David M. Lang discusses how a health care providers may view foreign body removal as a "personal challenge," as well as the consequences of accepting that challenge.
Cases reprinted with permission from Medical Malpractice Verdicts, Settlements and Experts, Lewis Laska, Editor, (800) 298-6288.
Eardrum Perforated During Attempted Bug Removal
A small boy was taken to a Utah emergency department with a live bug stuck in his left ear canal. He was examined by the defendant emergency physician, who attempted to remove the bug using a surgical instrument. The child’s tympanic membrane was perforated.
A dispute arose as to whether the perforation was the result of the defendant’s procedure or some other cause.
A defense verdict was returned.
In the case presented, a jury concluded that evidence of negligence or compensable damage (or both) was insufficient to warrant recovery. That said, the case raises certain points worthy of discussion.
The first step to managing aural foreign bodies is to determine whether a true emergency exists. Button batteries lodged in the ear represent an emergency because they can cause significant tissue destruction through liquefaction necrosis if not removed from the ear within hours. If initial attempts to remove a button battery are unsuccessful, emergent otolarygologic consultation is required. During these initial attempts, no liquid should be used, as moisture may accelerate battery leakage.
However, most aural foreign bodies may be safely left in the ear. Therefore, the clinician should set reasonable expectations and limits for removal efforts. As a matter of good medicine, before any attempt at removal, the patient (or in this case, the parent or guardian) should be informed that some foreign bodies are difficult to remove and may require referral to an otolaryngologist. Explain the plan to the patient, including at what point the clinician intends to cease removal efforts and seek referral. Have a plan, stick to the plan, and if it is unsuccessful, refer to an otolaryngologist or other appropriate clinician for elective removal.
It is difficult not to view foreign body removal as a personal challenge. Immediately removing the object gives the patient a cure and the clinician a trophy to show the patient and anyone else who cares to see it (a number vastly overestimated by the clinician). But approaching the removal of an aural foreign body as a conquistador may build patient expectations unnecessarily and ultimately demoralize the clinician, should initial efforts prove unsuccessful. A demoralized clinician is soon a frustrated clinician, who may become overly aggressive in an effort to “get the job done.” Litigation may follow when the parents believe that the whole child—not just the child’s external auditory canal—has been traumatized in an overly zealous effort to remove an innocuous aural foreign body.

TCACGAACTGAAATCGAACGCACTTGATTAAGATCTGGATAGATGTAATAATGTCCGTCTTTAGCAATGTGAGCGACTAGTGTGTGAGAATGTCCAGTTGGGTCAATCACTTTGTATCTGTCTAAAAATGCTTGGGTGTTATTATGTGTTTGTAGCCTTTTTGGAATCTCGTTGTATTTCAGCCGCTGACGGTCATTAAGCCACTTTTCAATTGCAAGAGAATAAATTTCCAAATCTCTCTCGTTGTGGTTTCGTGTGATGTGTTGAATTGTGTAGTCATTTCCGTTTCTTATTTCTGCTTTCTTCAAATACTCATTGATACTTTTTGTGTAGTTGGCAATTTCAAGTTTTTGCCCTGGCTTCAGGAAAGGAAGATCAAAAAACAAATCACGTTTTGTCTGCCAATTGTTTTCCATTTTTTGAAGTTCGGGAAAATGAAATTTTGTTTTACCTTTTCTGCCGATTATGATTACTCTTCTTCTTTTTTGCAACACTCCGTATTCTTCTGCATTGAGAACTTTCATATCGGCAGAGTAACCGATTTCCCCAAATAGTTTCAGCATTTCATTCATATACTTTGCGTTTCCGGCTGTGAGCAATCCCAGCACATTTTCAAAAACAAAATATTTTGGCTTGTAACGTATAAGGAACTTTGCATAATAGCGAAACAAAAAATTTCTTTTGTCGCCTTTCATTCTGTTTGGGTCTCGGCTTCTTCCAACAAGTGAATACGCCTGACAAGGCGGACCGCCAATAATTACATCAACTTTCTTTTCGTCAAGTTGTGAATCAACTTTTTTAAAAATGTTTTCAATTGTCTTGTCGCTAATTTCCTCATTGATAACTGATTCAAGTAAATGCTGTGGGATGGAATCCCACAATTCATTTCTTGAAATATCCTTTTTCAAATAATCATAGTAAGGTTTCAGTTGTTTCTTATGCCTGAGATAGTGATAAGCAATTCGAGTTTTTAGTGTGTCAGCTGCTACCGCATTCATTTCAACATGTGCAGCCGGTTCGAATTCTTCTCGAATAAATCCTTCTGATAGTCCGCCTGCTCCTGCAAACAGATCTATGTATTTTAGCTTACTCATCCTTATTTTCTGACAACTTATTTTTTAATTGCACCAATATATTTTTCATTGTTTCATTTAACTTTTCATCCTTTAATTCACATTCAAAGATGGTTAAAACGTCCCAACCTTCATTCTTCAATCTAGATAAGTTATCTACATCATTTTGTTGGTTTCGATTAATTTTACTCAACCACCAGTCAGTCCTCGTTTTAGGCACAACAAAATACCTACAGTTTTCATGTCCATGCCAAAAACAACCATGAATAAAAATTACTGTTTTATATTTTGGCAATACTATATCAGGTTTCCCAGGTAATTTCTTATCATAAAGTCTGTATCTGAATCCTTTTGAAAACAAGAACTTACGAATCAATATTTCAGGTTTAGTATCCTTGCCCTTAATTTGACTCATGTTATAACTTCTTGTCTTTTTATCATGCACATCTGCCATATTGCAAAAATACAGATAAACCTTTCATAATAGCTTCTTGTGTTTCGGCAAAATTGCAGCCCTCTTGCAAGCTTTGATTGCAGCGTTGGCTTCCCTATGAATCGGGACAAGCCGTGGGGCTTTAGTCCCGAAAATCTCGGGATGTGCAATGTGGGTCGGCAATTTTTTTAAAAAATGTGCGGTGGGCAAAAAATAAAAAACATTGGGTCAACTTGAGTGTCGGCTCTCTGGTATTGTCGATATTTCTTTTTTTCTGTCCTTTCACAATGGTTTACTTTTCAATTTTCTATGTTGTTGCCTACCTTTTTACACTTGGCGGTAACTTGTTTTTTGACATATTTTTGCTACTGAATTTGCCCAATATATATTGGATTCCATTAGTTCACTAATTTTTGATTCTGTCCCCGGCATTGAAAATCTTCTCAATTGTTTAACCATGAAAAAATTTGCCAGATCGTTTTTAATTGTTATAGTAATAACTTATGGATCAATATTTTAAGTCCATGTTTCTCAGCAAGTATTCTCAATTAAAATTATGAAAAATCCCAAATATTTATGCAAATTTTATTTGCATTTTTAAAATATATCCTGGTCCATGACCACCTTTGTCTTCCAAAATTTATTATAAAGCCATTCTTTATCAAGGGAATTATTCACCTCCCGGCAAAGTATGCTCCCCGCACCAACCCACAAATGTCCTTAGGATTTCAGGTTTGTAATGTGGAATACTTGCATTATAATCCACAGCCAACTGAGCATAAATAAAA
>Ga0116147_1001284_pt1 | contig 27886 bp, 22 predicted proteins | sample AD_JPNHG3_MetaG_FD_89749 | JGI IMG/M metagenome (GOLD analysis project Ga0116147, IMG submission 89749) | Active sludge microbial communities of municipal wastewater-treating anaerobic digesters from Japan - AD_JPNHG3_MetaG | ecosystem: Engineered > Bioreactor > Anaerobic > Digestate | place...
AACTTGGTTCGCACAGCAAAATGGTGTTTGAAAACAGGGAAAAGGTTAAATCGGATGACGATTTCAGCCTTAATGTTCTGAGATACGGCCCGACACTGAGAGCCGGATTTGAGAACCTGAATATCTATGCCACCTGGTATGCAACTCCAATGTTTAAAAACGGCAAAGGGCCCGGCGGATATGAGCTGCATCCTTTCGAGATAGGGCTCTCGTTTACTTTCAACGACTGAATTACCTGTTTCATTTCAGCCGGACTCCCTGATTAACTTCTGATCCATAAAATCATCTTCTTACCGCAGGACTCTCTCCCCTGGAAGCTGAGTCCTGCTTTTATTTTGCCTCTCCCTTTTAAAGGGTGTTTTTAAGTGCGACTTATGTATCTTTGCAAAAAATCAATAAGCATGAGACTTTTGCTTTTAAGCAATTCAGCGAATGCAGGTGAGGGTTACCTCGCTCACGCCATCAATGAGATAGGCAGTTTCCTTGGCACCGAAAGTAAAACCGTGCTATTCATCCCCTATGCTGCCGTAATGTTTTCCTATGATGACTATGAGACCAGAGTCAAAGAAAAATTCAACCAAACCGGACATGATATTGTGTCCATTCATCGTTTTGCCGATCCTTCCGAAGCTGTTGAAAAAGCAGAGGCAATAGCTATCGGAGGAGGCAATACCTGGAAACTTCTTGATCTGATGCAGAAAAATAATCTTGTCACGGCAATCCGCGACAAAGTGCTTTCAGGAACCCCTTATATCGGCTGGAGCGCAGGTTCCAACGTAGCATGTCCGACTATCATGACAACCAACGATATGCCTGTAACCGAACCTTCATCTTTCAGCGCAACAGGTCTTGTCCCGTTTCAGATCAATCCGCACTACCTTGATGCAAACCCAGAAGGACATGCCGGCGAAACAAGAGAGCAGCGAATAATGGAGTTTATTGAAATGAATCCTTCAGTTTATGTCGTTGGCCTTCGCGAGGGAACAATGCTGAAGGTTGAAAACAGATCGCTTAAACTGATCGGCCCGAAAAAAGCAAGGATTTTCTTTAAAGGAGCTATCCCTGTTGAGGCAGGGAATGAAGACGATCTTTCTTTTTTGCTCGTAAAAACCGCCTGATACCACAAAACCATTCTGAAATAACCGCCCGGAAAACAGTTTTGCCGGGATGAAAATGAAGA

Document what you start with. Be sure to describe any trauma to the canal or bleeding, location of the object, and any observable damage to the tympanic membrane before attempting removal. Make an objective assessment of the patient’s hearing before and after removal attempts. If the patient is uncooperative at any point, removal efforts should stop.
Various techniques may be used to remove foreign bodies. Irrigation is commonly used in patients with an intact tympanic membrane. The object may be removed by suction, using a standard-tip or specialized otoscope speculum (such as a Hognose device). Instrumentation such as alligator forceps, bayonet forceps, or curettes are generally available and frequently used.
Adhesives offer a removal option when the object can be seen and contacted but not grasped. For example, liquid skin adhesive may be applied to the stick end of a swab and placed in contact with the foreign body under direct visualization. The adhesive may be left in contact for 30 to 60 seconds before the stick and attached object are slowly removed. Irrigating with a topical anesthetic may have only a partial effect, in many cases limiting mechanical instrumentation efforts.
Live insects within the external auditory canal can cause a patient impressive and understandable anxiety. A squirming insect can be euthanized using mineral oil or lidocaine. Mineral oil is safer than lidocaine when the integrity of the tympanic membrane is in question, and—surprisingly—it kills insects more rapidly (as demonstrated by a study in which death times were compared among cockroaches immersed in oil, 2% lidocaine, 4% lidocaine, or viscous lidocaine). The insect can then be removed by irrigation, an alligator forceps, or a suction tip.
In sum, document the patient’s condition before and after removal efforts. Relish your successes, but have no shame when circumstances require an operating microscope, anesthesia, and/or specialized experience. Protect the patient’s interests, and remember primum non nocere: first, do no harm. —DML